Five reasons to come birding in renosterveld

Five reasons to come birding in renosterveld

There are about 130 reasons to come birding in the renosterveld of the Haarwegskloof Reserve. This renosterveld reserve, situated between Bredasdorp and Swellendam in the Overberg, offers the largest intact stretch of renosterveld left on Earth. And that makes it a favourite for many bird species that rely on this natural vegetation, part of the Cape Floral Kingdom, to breed and feed.

Above: Malachite Sunbird

To date, CEO of the Overberg Renosterveld Conservation Trust (ORCT) Odette Curtis-Scott, Conservation Manager Grant Forbes (both birders) and the rest of the team have tallied up a total of more than 130 bird species on the reserve. But interesting and unusual birds are often seen passing through the reserve, and so that list is constantly growing.

Odette says, “We’ve made it a fun challenge for our conservation team, and for the birders who visit this reserve to try and help us increase the number. Most recently we added Jacobin Cuckoo to the list – which was an exciting addition. And last year we were thrilled to see Western Osprey heading over during our Birding Big Day count.”

For birders, here are the top five incentives to come and bird in this area.

Your gold prize sighting: Black Harrier

The Endangered Black Harrier has become the flagship birding species for renosterveld conservation. Because it relies on these intact natural patches to lay its eggs and raise its young, the ORCT has launched a project to protect Black Harriers, by understanding them better. Fifteen renosterveld-breeding Black Harriers were tagged with GPS tracking devices, to monitor their movements.

Odette says, “When we see Black Harrier, we always consider it a privilege: There are only 1300 mature individuals left on the planet, and this enigmatic raptor is facing extinction. So for us, seeing them hunt over renosterveld is one of our favourite birding moments.”

Above: Endangered Black Harrier

The soaring scavengers passing over: Cape Vulture

The Haarwegskloof Renosterveld Reserve is perfectly situated between the Potberg colony of Cape Vultures, and some of their scavenging grounds in the Overberg. So watching these majestic birds soar overhead in the morning, while enjoying a morning coffee on the stoep of the guest accommodation is a sight to behold.

Grant, who has lived on Haarwegskloof, says, “We sometimes see groups of 10-20 vultures cruising over the reserve. We are so grateful to the farmers who leave carcasses out for them, so that they still have a reliable food source in this heavily transformed landscape.”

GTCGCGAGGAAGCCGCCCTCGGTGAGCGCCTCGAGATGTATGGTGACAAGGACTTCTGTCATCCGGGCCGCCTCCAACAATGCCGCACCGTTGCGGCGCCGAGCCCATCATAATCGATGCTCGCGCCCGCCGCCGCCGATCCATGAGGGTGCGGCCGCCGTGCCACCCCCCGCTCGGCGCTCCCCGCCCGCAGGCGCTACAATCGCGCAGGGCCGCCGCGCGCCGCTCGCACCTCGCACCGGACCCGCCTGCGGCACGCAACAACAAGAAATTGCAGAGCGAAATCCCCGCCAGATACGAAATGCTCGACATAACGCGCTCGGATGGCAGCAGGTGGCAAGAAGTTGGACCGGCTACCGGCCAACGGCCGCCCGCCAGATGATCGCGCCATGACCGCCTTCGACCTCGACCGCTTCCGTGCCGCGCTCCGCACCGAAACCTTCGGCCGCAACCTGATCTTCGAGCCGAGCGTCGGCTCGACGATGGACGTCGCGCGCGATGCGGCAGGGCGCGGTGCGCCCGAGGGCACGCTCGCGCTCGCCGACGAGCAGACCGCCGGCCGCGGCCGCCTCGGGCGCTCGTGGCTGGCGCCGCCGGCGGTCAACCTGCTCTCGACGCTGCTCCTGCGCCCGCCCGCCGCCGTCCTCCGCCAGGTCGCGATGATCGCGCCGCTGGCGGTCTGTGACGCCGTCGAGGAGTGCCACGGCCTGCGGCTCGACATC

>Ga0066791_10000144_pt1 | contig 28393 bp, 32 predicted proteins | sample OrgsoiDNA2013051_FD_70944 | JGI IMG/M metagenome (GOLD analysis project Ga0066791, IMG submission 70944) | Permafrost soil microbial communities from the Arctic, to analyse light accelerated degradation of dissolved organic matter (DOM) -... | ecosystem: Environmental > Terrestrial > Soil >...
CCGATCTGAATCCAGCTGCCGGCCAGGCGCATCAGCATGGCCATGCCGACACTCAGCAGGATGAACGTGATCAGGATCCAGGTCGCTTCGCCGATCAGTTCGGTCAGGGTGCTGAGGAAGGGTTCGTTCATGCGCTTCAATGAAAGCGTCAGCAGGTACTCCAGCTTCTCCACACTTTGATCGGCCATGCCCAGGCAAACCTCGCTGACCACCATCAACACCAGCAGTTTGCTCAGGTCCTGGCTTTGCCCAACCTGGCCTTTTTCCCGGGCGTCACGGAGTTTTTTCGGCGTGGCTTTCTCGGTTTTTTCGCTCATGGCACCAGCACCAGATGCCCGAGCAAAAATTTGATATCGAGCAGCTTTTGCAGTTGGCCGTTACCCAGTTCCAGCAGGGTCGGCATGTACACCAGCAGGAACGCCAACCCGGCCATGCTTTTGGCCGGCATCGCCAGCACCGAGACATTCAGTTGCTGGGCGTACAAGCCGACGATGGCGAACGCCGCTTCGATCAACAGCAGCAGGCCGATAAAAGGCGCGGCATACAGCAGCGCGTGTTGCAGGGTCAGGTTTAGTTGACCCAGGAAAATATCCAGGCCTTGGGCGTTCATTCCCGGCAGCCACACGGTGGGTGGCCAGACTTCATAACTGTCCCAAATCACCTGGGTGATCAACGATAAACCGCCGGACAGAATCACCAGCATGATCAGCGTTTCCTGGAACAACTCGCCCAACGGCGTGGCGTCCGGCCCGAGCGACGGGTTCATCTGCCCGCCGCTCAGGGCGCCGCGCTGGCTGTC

Above: Cape Vulture

Spot the covert Korhaans: Southern Black Korhaan and Karoo Korhaan

For the ORCT, while both species are threatened and therefore special, the Southern Black Korhaan in particular is a wonderful sighting, as they are far more dependent on the natural remnants than their cousins which seem to spend most of their time in the farmlands. These birds are very secretive, and you’ll usually see them as they sneak into a patch of natural bush, or squawking loudly as they fly away.

Odette says, “We know from SABAP (South African Bird Atlas Project) data that numbers of Southern Black Korhaan have decreased in recent years. We’re reaching out to partners to collaborate on understanding these declines so that we know what conservation actions are needed to protect them.” 

Above: Southern Black Korhaan

The leading LBJs: Don’t miss this essential endemic

The Haarwegskloof Renosterveld Reserve is home to many Little Brown Jobs. The fun Cape Clapper Lark is frequently seen ‘clapping’ his wings above renosterveld, before diving down. Red-capped Lark and Large-billed Lark are also all easily spotted during a renosterveld stroll or a drive around the surrounding farmlands. But the standout LBJ is undoubted the Agulhas Long-billed Lark – one of the few bird species that is endemic to the Western Cape, only occurring around the most southerly tip of Africa. As a result, it’s listed as Near Threatened.

Grant says, “Until recently, very little was known about these larks. However, recent research by Sanjo Rose, which included the larks breeding on our Haarwegskloof Renosterveld Reserve, provided essential info on them, and highlighted how important renosterveld is to their survival. The research also shows that nest failure was particularly high, with only four broods successful from 29 nests.”

Top: Cape Clapper Lark. Bottom: Agulhas Long-billed Lark

Varying vagrants who visit the reserve

Over the years, the conservation team has identified a number of interesting migrants and vagrants stopping off to rest and recuperate in the renosterveld, before heading off. Pretty migrant visitors include European Bee-eater, Lesser Kestrel and Jacobin Cuckoo.